Yannick, Philadelphians stumble in Beethoven 4 and 6 at Carnegie

Thu Oct 21, 2021 at 1:36 pm
Yannick Nézet-Séguin conducted Beethoven’s Symphonies Nos. 4 and 6 Wednesday night at Carnegie Hall. Photo: Hans van der Woerd

Between the Philadelphia Orchestra’s performances of Beethoven’s Fourth and Sixth Symphonies Wednesday night at Carnegie Hall, music director Yannick Nézet-Séguin spoke to the audience from the podium, noting that Beethoven’s symphonies, so comfortably familiar today, unsettled audiences at their premieres.

Performing them now, he said, the question was, “How can we, the Philadelphia Orchestra, unsettle you?”

The answers came all too soon: Wind playing so sloppy it wouldn’t pass muster in your high school orchestra.

Balances so out of whack that one frequently had to use one’s “familiarity” with the piece to fill in what couldn’t be heard.

Rhythms so sprung that one began to wonder if this group really could count to three.

Wearing out Beethoven’s “sudden fortissimo” joke in the first movement of the first piece, then continuing to tell it for the rest of the evening.

If the maestro’s goal was an unsettling evening of music, he achieved it. But not in the way he intended.

Except for the concert’s opening measures. The Adagio introduction to the first movement of the Fourth Symphony, which no doubt disoriented Beethoven’s listeners with its harmonic groping in the dark, here became the kind of frozen landscape, with long silences and bits of melody lying around in pieces, that Anton Webern could be proud of. A little exaggerated, but it made its point.

And let’s give credit to the 2021 edition of the vaunted “Philadelphia sound.”  When everybody was pulling the oars at the same time in the climaxes, this group could fill the house as few others can.

More often, though, that stageful of musicians was a drag on the music. Orchestras this large don’t have to sound too big, but on Wednesday, this one did. Soft, gooey wind and string attacks contributed to the overall feeling of heaviness. It seemed much of the time as though Nézet-Séguin was trying to steer a supertanker through whitewater rapids.

For the most part, he challenged the orchestra with very fast tempos, as if forcing them to dance. In spite of getting around their instruments quite ably, the orchestra’s two left feet were much in evidence.

So, when the Fourth’s mysterious Adagio brightened into Allegro vivace, the orchestra couldn’t lighten up, and “vivace” turned into “vehement.”  The wind solos that typically spark the action were late, blurred, or covered up.

The second movement, also Adagio, proved a high-water mark for the winds, who took up the main theme glowingly on their own, before the murky strings and horns engulfed them.

The vigorous Scherzo, with the twice-repeated trio featuring woodwinds, had plenty of energy trying to break through the general sluggishness. A long-short rhythm in three is hard to get exactly right; the winds in the trio didn’t come close.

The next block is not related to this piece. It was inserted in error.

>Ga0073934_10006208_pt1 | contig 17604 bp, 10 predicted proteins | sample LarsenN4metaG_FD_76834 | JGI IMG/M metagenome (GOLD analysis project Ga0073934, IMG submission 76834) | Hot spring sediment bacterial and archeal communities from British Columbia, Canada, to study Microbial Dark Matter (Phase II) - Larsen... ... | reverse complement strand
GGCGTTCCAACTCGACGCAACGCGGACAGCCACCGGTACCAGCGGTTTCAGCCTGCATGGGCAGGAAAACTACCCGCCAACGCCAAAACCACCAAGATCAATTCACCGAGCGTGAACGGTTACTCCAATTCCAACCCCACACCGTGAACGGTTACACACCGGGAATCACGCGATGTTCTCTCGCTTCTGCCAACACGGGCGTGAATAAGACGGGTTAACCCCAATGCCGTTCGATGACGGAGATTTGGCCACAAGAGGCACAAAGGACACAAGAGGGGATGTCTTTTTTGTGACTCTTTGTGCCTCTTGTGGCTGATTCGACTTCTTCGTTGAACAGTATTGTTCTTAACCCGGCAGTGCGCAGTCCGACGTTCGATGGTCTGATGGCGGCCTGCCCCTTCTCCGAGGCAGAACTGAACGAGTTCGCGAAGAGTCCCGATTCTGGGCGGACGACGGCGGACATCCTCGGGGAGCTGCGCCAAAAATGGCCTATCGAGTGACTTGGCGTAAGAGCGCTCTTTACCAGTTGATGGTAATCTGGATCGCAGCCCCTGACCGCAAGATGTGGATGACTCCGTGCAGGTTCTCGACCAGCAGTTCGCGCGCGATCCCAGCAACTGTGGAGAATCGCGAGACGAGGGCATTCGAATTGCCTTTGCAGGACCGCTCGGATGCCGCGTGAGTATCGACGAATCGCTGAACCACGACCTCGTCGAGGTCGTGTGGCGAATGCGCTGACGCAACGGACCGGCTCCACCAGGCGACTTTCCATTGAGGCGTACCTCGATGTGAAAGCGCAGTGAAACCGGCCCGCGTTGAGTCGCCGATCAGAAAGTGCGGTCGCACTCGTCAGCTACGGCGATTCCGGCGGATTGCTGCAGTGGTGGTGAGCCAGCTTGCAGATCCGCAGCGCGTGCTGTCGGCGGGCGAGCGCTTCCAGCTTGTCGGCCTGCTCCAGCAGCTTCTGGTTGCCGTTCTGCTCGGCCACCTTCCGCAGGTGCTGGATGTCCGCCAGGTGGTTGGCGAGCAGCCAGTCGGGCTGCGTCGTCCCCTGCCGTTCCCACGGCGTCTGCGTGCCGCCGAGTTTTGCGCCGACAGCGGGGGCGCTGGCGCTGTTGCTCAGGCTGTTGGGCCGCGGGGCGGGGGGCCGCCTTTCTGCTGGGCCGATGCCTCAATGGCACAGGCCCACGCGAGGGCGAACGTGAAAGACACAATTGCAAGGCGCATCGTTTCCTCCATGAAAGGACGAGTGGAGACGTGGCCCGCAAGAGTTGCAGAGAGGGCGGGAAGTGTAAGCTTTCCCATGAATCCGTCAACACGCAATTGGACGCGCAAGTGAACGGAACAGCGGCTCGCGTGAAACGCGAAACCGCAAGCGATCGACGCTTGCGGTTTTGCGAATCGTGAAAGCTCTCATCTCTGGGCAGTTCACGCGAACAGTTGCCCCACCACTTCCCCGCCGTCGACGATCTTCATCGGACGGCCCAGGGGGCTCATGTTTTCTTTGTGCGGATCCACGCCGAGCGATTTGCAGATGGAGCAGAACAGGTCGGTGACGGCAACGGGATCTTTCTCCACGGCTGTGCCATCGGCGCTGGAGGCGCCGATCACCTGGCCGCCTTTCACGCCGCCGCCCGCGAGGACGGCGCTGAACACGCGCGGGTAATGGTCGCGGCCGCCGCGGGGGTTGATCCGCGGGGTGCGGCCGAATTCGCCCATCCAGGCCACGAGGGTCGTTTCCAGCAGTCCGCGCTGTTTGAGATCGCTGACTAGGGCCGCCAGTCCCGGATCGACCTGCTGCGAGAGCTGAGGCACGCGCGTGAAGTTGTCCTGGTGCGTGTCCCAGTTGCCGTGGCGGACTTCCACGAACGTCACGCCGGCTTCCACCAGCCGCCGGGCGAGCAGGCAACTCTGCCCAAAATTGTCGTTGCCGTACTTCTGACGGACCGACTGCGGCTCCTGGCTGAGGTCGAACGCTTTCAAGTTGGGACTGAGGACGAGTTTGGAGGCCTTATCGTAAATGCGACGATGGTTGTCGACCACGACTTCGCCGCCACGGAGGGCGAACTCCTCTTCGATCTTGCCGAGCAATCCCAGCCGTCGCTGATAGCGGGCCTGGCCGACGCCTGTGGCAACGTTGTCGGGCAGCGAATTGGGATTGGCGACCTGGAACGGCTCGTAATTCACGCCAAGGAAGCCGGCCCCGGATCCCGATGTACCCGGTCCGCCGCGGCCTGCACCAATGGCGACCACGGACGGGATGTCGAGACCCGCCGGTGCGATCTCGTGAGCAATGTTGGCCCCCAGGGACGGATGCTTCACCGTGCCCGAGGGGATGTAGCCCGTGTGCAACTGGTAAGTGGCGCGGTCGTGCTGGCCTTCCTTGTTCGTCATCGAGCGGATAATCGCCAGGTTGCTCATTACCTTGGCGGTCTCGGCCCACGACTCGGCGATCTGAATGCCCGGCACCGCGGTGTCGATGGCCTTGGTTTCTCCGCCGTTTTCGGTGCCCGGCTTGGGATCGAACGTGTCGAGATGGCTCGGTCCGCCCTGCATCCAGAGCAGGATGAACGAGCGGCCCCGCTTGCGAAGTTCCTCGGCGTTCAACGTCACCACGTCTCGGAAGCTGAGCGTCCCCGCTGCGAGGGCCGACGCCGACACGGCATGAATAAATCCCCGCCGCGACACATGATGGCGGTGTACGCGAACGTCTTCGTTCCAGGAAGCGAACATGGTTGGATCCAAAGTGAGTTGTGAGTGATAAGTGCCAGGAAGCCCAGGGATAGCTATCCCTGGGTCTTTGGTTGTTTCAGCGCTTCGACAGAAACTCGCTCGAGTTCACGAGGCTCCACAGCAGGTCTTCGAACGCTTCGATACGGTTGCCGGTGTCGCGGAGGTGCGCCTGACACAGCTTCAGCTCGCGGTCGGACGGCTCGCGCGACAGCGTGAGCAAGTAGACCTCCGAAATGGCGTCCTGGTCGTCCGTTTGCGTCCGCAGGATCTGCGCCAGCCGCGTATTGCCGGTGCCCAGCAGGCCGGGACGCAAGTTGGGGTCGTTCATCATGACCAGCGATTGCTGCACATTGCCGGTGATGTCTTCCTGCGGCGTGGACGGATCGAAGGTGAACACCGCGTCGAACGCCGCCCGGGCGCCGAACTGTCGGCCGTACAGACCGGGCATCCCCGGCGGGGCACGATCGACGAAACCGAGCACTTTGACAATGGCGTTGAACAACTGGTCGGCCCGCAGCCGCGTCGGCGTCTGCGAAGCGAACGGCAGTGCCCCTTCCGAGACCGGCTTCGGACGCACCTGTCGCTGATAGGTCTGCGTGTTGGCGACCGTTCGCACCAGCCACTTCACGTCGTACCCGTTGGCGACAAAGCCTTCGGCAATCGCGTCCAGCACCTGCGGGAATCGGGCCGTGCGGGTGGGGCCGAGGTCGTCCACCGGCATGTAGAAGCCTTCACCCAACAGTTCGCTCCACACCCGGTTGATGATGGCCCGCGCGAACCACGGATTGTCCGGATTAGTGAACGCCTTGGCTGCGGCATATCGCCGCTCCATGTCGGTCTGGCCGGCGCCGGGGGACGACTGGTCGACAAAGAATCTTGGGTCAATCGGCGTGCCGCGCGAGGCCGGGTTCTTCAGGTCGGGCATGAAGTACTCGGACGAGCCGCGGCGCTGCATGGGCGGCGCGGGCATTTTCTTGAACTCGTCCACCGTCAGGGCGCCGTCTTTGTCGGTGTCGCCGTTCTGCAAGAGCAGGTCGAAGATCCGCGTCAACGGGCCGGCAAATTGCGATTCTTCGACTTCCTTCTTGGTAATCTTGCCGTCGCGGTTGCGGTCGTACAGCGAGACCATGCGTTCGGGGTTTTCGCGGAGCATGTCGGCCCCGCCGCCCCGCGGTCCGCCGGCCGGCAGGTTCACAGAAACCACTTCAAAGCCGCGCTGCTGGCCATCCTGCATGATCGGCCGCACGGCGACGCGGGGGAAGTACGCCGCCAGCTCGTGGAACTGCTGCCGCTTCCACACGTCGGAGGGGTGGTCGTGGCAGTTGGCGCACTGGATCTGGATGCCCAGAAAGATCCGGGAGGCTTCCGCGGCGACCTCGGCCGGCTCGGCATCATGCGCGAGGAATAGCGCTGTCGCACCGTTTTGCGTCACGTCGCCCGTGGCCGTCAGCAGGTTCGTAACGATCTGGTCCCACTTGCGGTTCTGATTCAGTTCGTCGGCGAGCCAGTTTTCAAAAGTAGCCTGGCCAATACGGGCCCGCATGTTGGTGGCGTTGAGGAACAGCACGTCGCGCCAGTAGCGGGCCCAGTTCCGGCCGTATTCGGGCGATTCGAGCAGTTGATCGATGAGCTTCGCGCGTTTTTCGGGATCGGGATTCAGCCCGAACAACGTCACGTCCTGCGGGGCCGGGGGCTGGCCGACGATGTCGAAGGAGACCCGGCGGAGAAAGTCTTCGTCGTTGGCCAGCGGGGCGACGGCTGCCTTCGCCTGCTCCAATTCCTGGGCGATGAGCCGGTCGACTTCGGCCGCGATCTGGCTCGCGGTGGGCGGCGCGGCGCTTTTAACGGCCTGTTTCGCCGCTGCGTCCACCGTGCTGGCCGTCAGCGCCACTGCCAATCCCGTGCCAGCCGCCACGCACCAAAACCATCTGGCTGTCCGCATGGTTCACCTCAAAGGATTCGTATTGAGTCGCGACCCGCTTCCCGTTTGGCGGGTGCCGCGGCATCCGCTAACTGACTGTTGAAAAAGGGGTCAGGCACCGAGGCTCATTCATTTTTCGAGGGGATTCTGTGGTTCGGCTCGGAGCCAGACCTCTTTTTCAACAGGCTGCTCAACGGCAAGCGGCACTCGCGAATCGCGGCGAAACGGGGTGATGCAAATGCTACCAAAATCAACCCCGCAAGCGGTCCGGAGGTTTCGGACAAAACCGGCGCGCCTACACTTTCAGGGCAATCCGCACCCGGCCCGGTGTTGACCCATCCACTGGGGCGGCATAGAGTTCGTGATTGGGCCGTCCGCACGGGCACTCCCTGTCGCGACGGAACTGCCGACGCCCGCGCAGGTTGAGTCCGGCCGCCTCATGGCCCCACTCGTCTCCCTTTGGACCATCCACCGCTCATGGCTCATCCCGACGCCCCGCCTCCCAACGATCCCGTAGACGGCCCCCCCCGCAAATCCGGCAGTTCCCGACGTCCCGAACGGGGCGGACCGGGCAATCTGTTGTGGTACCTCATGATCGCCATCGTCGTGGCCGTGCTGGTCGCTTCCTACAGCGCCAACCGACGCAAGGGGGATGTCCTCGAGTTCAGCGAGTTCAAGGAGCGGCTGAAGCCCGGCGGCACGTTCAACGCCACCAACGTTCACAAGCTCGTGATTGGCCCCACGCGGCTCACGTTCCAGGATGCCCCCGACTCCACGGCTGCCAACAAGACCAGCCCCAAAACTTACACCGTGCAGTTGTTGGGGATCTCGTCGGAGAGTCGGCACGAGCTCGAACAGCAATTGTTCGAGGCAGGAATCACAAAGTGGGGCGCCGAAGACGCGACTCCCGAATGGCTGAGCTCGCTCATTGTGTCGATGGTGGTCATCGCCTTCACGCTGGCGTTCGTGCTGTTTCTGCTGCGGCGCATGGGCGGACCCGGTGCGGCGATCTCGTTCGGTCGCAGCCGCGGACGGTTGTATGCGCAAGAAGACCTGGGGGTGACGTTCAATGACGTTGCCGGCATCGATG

Although the finale is marked Allegro ma non troppo, most performances, including this one, treat it as a virtuoso showpiece in blazing 16th notes for the strings (including double basses!), and at one point a lone bassoon. The 16ths sometimes blurred in the fast tempo of this spirited rendering, but at other times they sparkled, or hummed cheerfully under a snatch of melody.

Like many other Beethoven codas, the one in this movement teases softly, then ends with a bang. After a performance studded with sudden fortissimos, Nézet-Séguin backed off this last one, ending the piece with a fillip, barely forte. Unsettling, indeed.

As for the “Pastoral” Symphony, just because the composer felt relaxed in the countryside doesn’t mean an orchestra should be similarly relaxed about playing in time. On Wednesday, the persistent rhythmic figures that lift the music along were treated casually, causing it to go out of focus. In less rhythmic passages, however, the Philadelphians’ lush sound successfully conveyed the sensual pleasures of country air and scenery.

The sound alchemy of the second movement, “Scene by the Brook,” depends on following Beethoven’s recipe in the right amounts. To achieve its ravishing effect, this dish needed a spoonful more of the watery murmur of low strings, less of the long reinforcing horn notes, and a violin melody floating like a cloud in a country sky. Here in particular, one found oneself relying on memory to supply the missing elements.

The third movement’s “merry gathering” had plenty of enthusiasm, and the horns lustily sounded their hunting call, but its effect was blunted once again by casual wind playing and rhythm.

The orchestra fired off its pyrotechnics in the “Thunderstorm” movement, but the striving for extreme contrast led to nearly-inaudible rain in the violins and thunderclaps that were more painfully loud than grand.

The swinging 6/8 rhythm of the closing “Shepherd’s Song” sounded disjointed at first. Eventually, however, sustained forte passages pulled everybody together, swelling to a fine apotheosis near the end—a last-minute rescue for an evening of frustrating music-making.

The Philadelphia Orchestra will perform Beethoven’s Symphonies Nos. 1, 7, and 8, and Carlos Simon’s Fate Now Conquers 8 p.m. Nov. 9. carnegiehall.org; 212-247-7800.

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